Healthy communities

Childhood obesity is reaching dangerous proportions in many countries and poses an urgent, immediate and serious health challenge. London is one of the worst cities internationally in this respect ahead of New York, Toronto and Sydney. Almost one in four children in London’s primary schools and more than one in three children in year 6 are overweight or obese.

We need to better understand the drivers that are prompting families and their children towards less healthy choices in London and generate innovative ways of supporting more healthy choices. Therefore we have been working with three neighbourhoods in London to examine what more can be done to tackle childhood obesity as part of our Healthy Communities project.

Read the final reports about the Healthy Communities project and its initiatives

Following an open invitation for expressions of interest, three neighbourhoods in the Boroughs of Tower Hamlets, Haringey and Hackney (which are ranked within the most deprived areas in the UK and which have high levels of overweight children living within them) were selected to participate in the Healthy Communities project. The Tower Hamlets and Haringey projects were particularly focused on partnerships with primary schools.  The Hackney project was particularly focused on a local housing estate.  In each case however, the project related to the wider neighbourhood surrounding these sites and looked at daily living within that community.

The project aims to:

  • Support the childhood obesity agenda and efforts to tackle overweight and obesity levels, and promote healthier living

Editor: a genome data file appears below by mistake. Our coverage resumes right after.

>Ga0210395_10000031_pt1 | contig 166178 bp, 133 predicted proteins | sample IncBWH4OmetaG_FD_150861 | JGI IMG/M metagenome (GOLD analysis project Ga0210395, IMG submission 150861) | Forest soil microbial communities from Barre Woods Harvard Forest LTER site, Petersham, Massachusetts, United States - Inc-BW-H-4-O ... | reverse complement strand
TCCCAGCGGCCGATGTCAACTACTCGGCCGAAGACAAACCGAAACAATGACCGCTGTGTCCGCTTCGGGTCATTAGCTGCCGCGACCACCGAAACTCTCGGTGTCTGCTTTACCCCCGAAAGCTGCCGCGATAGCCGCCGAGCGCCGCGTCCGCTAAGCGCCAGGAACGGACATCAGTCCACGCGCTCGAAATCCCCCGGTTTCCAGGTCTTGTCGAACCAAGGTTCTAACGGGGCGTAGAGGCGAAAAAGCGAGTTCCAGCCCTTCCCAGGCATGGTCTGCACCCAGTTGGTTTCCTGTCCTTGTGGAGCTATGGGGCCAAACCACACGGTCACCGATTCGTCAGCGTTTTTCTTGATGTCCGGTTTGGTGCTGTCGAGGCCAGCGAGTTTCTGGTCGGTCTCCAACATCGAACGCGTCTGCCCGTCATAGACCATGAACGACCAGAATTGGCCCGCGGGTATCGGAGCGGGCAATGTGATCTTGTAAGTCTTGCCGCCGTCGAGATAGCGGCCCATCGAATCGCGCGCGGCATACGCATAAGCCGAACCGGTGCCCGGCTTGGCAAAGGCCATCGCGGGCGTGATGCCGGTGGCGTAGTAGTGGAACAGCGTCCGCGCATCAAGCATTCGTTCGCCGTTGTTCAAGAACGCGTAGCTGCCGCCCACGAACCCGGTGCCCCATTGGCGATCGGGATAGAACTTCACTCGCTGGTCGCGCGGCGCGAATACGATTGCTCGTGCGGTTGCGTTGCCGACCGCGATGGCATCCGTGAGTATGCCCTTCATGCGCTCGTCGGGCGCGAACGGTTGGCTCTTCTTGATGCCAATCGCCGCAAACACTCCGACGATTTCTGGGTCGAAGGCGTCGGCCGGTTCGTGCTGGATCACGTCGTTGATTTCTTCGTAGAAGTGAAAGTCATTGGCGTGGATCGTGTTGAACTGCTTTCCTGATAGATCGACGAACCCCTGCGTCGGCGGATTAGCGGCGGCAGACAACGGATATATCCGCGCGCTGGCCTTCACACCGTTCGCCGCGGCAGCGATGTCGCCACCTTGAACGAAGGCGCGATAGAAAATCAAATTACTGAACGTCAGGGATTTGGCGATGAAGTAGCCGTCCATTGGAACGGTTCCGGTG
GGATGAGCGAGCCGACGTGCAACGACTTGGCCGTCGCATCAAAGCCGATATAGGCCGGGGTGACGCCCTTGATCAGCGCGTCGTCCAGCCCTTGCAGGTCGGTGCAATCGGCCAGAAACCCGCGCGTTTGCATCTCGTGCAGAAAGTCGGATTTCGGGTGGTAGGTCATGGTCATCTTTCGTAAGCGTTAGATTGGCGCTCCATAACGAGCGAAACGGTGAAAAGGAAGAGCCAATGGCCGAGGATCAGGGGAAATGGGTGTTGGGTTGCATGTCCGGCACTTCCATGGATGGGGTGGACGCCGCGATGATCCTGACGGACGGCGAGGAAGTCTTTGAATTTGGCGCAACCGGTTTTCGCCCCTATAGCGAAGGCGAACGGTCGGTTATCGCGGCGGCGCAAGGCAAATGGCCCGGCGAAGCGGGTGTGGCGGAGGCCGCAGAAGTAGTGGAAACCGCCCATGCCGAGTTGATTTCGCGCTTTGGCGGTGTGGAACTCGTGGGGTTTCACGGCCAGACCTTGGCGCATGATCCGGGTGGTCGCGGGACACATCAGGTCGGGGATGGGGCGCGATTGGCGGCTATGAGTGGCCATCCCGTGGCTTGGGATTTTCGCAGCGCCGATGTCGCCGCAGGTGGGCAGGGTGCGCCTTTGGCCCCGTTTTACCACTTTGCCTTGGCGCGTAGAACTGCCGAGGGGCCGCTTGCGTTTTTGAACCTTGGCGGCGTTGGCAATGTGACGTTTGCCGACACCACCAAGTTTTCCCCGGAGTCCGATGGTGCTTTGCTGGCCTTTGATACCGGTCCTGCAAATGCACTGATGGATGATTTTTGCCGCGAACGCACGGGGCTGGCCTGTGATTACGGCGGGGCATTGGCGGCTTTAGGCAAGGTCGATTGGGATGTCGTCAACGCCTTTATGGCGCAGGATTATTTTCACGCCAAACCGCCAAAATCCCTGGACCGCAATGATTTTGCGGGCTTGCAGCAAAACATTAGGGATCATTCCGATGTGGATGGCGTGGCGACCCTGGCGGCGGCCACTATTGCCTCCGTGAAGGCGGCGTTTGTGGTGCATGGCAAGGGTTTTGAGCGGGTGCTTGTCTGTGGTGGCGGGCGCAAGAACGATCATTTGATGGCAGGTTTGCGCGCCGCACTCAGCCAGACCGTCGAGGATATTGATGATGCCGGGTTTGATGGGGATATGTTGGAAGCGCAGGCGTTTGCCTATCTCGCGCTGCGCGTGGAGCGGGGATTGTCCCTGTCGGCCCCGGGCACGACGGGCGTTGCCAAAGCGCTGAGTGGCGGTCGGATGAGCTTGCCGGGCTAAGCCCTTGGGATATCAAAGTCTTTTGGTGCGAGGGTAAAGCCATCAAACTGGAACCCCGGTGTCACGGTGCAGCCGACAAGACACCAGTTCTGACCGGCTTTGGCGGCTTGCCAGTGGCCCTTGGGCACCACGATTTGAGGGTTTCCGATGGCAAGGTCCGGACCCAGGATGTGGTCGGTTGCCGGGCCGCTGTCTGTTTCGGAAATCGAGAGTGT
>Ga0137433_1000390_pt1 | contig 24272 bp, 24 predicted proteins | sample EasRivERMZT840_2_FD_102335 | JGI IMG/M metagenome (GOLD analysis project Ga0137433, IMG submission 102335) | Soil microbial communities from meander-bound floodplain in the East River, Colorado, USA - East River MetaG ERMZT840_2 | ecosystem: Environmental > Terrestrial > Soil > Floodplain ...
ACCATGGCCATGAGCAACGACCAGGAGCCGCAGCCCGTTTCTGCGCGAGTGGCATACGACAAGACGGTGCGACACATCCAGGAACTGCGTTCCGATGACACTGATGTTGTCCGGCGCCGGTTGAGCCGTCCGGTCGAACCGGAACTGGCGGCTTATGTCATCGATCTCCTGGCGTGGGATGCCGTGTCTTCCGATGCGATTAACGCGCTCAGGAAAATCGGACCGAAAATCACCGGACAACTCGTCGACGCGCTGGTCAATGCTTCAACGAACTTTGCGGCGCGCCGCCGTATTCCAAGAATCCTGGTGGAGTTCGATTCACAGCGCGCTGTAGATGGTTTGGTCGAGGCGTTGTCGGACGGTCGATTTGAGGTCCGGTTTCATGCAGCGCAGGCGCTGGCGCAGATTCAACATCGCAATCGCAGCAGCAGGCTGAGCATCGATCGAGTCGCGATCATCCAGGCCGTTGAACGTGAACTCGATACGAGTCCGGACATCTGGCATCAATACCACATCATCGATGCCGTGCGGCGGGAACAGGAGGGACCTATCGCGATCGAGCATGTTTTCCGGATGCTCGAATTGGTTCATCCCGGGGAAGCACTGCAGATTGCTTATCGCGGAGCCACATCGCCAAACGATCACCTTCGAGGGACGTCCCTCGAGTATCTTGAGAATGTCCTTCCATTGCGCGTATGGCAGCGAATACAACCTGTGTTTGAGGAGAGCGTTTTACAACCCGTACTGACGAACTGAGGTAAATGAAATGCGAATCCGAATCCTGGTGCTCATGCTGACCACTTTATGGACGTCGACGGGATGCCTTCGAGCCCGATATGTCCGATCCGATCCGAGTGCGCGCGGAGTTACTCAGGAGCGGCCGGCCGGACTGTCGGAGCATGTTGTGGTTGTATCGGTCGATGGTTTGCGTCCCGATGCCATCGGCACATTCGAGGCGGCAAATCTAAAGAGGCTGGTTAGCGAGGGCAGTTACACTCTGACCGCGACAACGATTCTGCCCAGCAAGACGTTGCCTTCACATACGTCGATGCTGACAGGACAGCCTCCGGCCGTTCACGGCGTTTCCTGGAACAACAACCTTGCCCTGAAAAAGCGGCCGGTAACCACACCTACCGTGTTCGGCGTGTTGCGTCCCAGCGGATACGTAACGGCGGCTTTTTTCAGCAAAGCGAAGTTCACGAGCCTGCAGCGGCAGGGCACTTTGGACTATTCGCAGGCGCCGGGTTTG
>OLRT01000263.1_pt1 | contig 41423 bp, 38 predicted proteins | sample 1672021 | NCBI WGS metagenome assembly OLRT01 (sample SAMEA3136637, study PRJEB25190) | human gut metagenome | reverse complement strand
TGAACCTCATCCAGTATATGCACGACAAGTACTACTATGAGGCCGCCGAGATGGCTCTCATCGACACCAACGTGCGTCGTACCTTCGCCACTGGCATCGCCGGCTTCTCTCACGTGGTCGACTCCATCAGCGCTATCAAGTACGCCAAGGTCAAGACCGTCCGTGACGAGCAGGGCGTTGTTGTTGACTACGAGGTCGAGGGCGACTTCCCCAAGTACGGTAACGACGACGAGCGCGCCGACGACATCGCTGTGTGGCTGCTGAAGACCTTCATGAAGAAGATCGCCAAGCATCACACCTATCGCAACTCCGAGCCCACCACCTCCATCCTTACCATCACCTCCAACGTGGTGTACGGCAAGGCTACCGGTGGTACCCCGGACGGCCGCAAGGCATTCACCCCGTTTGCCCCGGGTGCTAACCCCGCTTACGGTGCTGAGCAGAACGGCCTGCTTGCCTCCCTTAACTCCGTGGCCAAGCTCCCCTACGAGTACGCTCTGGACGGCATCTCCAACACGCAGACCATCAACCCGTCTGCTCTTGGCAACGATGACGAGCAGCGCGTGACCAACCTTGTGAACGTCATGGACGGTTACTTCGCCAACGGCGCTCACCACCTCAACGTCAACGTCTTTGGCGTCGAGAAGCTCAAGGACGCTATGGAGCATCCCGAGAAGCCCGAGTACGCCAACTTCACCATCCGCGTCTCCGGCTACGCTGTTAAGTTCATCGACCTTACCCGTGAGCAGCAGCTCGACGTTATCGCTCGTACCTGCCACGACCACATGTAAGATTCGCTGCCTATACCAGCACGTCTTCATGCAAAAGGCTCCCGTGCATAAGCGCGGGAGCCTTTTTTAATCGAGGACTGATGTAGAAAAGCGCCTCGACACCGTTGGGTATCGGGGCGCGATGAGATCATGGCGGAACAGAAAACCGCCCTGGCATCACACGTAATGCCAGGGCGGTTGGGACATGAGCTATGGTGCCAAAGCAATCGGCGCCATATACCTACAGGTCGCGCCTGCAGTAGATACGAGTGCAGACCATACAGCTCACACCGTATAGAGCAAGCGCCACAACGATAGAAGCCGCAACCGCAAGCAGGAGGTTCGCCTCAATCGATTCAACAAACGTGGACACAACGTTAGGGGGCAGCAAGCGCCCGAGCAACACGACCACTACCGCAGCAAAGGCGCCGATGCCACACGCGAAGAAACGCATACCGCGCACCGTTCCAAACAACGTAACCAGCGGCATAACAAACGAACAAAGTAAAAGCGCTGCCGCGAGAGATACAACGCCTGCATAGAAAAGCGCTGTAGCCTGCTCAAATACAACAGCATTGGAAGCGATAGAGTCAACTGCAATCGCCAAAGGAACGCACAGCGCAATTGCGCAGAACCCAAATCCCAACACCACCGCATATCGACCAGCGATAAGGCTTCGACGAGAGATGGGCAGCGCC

• Develop a detailed understanding of behavioural and social factors influencing childhood obesity in three communities across London
  • Develop a process to effectively develop community-led solutions and build upon existing initiative

Sharing our learning from 2016/17

We developed three community-generated ideas as pilot initiatives that were sustainable beyond the life of this project. By working with local entrepreneurs, social enterprises, schools and others, each idea was developed and owned by local people and organisations. The three initiatives have been independently evaluated, including findings, process and learnings.

The full report, a quick summary of the initiatives, and the independent evaluation are all available to download.

Developing the project in 2015/16

We carried out extensive insight gathering and community asset mapping during the first stage of the project. We worked with communities to develop new ideas for tackling childhood obesity and reframed existing interventions to increase their impact.

Our early work is presented in the Healthy Communities: Stage One Report. Download the full report or the executive summary

Working with the voluntary, community and social enterprise sector

We have published a guide for commissioners that sets out a variety of approaches to supporting the sustainability of the voluntary, community and social enterprise sector to ultimately improve the health and wellbeing of Londoners.

The guide aims to support health and care commissioners to use this innovative new model of instigating local, sustainable and place-based initiatives to upscale prevention activities. The guide will reflect the methods used throughout the Healthy Communities project including: 

  • Defining the problem using human centred design.
  • Designing and kick-starting financially sustainable business models for the initiatives which, once operating at scale, have the capacity to be financially independent of public sector funding.
  • Partnering with the voluntary, community and social enterprise sector, community leaders and entrepreneurs to pilot and ‘own’ the initiative.
  • Providing incubation support for the initiatives through training, business modelling, partnerships and funding.

A short, sister guide also shows how design-led approaches can be used to develop place based services and how, as part of this, business modelling can help to make sure services are financially sustainable.

The guide, Unlocking the value of the voluntary, community and social enterprise organisations for improving population health and wellbeing, is available to download